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It had begun a few days before. Roaming the streets of Paris, I had found a store with an abundance of beautiful French fabrics.

I could see the Starbucks stand just beyond the O'Hare Airport security checkpoint, but the TSA agent there was giving me a suspicious look. It was 5 a.m. and I needed coffee. Now. He looked at my ticket, my passport and back to me. He wasn't going to let me through.

It had begun a few days before. Roaming the streets of Paris, I had found a store with an abundance of beautiful French fabrics. I could sew this into curtains, duvets, pillows for my home! I carefully chose a large yardage of several and had them packed into two big shopping bags, planning to mail them home the next day. When it was my turn at the Paris Post Office, however, I found that it was going to cost more to ship home than it had cost to purchase, even going by slow boat. Reluctantly, I decided to carry them onboard my flights home, since my luggage was already full from shopping all over France with friends. This was before strict carry-on limitations on flights, and I stuffed the bags into the overhead bins for the flight to Chicago. I had a connecting flight from Chicago to Portland soon after, making for a long day. I was ready to get home after weeks away.

While waiting in Chicago for my Portland flight, however, a huge Midwestern storm rolled in. My flight out, and all others, was canceled. I was stuck at the airport overnight. Downstairs in the baggage section hundreds of cots had been set up, so I picked one near the baggage conveyor belt and carefully stowed my carry on, purse and fabric safely. While others around me chatted with excitement, at 10 p.m. I brought out the travel supplies I always carried on long flights and put on my sleep mask and earplugs. Years of travel had taught me to sleep anywhere when I was tired, whether on planes or in noisy hotel rooms, and soon I was fast asleep.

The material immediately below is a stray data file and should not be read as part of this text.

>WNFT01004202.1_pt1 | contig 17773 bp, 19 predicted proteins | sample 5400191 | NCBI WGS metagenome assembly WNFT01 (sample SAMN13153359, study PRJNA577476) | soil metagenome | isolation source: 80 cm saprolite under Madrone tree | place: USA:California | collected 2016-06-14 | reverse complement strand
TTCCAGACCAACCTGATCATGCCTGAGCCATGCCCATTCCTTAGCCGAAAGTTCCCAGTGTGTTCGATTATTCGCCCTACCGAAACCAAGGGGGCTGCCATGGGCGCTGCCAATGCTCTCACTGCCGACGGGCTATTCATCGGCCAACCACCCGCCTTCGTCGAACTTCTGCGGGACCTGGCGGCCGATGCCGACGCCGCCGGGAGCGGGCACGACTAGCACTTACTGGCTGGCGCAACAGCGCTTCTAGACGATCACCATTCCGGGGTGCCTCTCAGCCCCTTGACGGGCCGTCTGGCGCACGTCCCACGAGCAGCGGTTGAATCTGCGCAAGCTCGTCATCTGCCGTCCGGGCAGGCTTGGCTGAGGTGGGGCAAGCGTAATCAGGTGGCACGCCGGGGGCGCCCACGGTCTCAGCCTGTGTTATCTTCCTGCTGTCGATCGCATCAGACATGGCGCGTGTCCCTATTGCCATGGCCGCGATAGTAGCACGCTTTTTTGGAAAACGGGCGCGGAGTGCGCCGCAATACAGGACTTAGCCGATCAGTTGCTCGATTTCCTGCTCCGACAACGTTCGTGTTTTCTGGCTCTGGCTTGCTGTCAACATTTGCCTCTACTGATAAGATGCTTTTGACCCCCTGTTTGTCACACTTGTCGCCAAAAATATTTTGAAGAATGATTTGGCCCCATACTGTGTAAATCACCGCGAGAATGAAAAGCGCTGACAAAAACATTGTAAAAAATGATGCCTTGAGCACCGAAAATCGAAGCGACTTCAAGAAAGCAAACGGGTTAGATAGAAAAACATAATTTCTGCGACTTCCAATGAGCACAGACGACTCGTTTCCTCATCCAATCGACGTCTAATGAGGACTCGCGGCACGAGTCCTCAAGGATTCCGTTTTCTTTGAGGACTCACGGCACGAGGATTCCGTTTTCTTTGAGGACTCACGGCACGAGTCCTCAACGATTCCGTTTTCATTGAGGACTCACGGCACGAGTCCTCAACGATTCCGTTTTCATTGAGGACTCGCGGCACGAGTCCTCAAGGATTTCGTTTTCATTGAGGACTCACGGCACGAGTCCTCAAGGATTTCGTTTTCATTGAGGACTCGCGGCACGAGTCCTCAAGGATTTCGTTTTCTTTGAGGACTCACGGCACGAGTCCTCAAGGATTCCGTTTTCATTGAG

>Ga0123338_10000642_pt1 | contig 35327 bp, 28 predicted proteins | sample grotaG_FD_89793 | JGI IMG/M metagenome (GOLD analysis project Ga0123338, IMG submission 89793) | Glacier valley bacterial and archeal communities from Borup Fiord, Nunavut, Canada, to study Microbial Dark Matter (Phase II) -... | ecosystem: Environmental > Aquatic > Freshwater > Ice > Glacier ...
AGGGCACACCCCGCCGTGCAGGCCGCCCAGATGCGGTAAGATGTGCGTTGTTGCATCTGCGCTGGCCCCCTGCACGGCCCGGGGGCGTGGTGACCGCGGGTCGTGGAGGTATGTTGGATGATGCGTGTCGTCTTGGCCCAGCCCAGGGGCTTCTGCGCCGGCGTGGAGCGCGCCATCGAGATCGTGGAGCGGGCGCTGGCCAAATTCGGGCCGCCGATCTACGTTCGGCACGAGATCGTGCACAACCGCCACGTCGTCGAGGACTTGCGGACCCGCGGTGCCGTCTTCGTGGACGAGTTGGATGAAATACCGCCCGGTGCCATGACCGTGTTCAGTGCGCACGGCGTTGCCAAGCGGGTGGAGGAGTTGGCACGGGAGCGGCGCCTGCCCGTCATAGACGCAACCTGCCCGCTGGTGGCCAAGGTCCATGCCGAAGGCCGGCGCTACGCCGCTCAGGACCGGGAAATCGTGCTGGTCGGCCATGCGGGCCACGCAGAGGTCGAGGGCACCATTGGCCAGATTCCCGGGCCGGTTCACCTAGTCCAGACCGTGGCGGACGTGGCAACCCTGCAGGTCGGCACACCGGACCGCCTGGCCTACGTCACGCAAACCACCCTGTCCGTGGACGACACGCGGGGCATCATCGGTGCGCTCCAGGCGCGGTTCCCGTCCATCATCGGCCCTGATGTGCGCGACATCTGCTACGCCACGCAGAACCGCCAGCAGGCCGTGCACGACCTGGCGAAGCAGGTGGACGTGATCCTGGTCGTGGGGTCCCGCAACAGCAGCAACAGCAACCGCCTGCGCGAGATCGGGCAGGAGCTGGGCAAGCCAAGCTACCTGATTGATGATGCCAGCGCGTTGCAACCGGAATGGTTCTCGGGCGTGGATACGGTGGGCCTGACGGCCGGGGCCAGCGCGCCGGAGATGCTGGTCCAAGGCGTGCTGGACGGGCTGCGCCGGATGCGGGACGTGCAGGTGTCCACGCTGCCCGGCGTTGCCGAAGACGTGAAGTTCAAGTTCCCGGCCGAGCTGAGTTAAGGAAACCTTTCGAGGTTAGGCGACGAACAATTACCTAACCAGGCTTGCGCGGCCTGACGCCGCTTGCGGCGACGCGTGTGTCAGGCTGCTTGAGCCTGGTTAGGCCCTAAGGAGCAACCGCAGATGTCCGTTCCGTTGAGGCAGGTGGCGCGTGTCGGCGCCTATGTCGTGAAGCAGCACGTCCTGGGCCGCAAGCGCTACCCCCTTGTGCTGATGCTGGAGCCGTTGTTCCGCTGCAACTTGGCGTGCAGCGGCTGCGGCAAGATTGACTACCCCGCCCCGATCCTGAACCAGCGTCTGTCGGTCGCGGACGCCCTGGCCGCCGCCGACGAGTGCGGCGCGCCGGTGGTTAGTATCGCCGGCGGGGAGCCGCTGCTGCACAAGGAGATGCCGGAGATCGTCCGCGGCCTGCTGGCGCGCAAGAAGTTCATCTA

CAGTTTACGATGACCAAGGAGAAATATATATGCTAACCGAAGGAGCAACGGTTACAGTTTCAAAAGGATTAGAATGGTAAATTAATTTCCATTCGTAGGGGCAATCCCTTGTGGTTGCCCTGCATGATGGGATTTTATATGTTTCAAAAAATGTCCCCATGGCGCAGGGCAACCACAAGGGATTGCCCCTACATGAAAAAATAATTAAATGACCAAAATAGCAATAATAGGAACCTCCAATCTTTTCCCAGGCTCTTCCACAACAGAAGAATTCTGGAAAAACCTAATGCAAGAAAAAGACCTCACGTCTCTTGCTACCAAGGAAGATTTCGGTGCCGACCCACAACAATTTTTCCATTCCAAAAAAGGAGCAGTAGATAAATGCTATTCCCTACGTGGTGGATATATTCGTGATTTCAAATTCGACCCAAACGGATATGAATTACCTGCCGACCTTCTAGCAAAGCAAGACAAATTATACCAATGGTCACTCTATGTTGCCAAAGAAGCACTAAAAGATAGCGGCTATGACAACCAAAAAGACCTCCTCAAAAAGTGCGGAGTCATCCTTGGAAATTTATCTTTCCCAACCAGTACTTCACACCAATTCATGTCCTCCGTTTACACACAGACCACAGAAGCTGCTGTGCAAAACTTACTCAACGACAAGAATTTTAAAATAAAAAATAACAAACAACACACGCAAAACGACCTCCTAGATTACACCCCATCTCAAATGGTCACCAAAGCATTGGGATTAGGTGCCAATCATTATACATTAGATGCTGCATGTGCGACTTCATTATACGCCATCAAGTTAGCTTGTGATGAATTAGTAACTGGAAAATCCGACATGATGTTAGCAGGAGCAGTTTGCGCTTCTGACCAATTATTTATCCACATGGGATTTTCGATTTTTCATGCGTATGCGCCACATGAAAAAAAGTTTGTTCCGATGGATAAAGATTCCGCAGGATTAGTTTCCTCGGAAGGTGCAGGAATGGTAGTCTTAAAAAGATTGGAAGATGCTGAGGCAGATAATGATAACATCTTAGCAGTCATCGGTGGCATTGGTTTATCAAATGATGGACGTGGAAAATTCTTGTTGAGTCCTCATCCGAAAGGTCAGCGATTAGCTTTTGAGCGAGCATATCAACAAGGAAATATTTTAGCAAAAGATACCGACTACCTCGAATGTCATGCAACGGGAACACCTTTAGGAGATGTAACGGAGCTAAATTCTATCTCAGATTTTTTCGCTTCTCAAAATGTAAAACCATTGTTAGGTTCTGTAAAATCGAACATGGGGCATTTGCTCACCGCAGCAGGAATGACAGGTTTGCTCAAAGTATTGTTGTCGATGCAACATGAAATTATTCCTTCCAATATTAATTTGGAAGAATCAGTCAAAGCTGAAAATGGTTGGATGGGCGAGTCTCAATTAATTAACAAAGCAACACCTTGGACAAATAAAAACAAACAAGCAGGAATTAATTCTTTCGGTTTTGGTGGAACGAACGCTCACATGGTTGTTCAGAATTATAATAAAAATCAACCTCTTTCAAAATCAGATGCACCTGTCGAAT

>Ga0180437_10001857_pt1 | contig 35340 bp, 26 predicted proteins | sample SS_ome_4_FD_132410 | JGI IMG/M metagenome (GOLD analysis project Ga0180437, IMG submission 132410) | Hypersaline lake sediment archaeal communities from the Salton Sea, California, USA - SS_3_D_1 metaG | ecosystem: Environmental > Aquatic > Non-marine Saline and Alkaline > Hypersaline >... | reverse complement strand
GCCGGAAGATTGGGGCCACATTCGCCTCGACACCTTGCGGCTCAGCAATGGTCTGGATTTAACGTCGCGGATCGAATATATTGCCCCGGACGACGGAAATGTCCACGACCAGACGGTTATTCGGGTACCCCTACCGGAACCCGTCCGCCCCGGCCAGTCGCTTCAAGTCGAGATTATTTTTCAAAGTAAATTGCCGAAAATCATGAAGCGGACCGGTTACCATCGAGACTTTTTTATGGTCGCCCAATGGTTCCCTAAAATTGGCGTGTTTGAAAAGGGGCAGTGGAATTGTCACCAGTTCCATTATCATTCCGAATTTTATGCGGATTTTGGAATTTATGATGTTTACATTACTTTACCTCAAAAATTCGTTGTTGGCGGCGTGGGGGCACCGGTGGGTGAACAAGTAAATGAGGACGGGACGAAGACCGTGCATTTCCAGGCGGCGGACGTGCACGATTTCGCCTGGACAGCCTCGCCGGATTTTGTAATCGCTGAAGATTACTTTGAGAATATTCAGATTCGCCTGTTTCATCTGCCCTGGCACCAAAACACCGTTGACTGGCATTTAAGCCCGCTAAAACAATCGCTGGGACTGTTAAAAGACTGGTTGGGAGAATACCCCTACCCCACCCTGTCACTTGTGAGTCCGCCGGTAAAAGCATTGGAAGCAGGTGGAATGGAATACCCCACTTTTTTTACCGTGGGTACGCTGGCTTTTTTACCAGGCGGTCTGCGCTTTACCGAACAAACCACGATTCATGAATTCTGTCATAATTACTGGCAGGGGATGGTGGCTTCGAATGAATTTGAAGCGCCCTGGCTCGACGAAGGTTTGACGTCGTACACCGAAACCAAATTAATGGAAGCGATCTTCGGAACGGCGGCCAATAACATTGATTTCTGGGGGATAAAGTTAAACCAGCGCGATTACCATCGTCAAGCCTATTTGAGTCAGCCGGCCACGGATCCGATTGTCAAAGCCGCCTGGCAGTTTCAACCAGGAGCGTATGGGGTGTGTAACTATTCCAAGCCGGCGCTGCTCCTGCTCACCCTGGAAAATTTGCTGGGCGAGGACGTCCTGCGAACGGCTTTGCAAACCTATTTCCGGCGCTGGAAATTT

I woke up about 4 a.m., pulled off my mask in the dim light and was amazed to find all the cots occupied by sleeping people who had been forced, like me, to stay there due to the storm. I had slept through their arrival during the night. Quickly I grabbed my purse, walked quietly along the baggage belt to the ladies room to avoid the cots, and made myself as presentable as one can look after sleeping all night in an airport. I always wore comfortable black clothes to travel so looked rather like a bag lady just off the street, but did my best and crept back down the baggage belt to my cot just as the lights came on. A loudspeaker announced that flights were finally about to come in so everyone had to leave the baggage area immediately. Amid sleepy groans, there was a rush for the restrooms. Feeling rather smug that I had beat the crowd, I got a rolling cart, loaded my bags of fabric and went up to my concourse to check through security to my gate. There were few people there at this hour, and the smell of coffee was intoxicating.

But now the security agent was looking disapprovingly at me, this somewhat bedraggled, messy-haired woman with wrinkled clothes and two huge shopping bags. He looked again at my ticket, then passport, assuming, I think, that they were somehow counterfeit and that I had wandered into the airport just to get warm. I tried to look respectable and dignified. Finally, rather reluctantly, he let me through. I got my coffee and eventually my flight to Portland, with my two precious bags of fabric as reminders of a happy vacation and the adventurous journey home.

Peggy Keonjian is a member of the Jottings Group of the Lake Oswego Adult Community Center.


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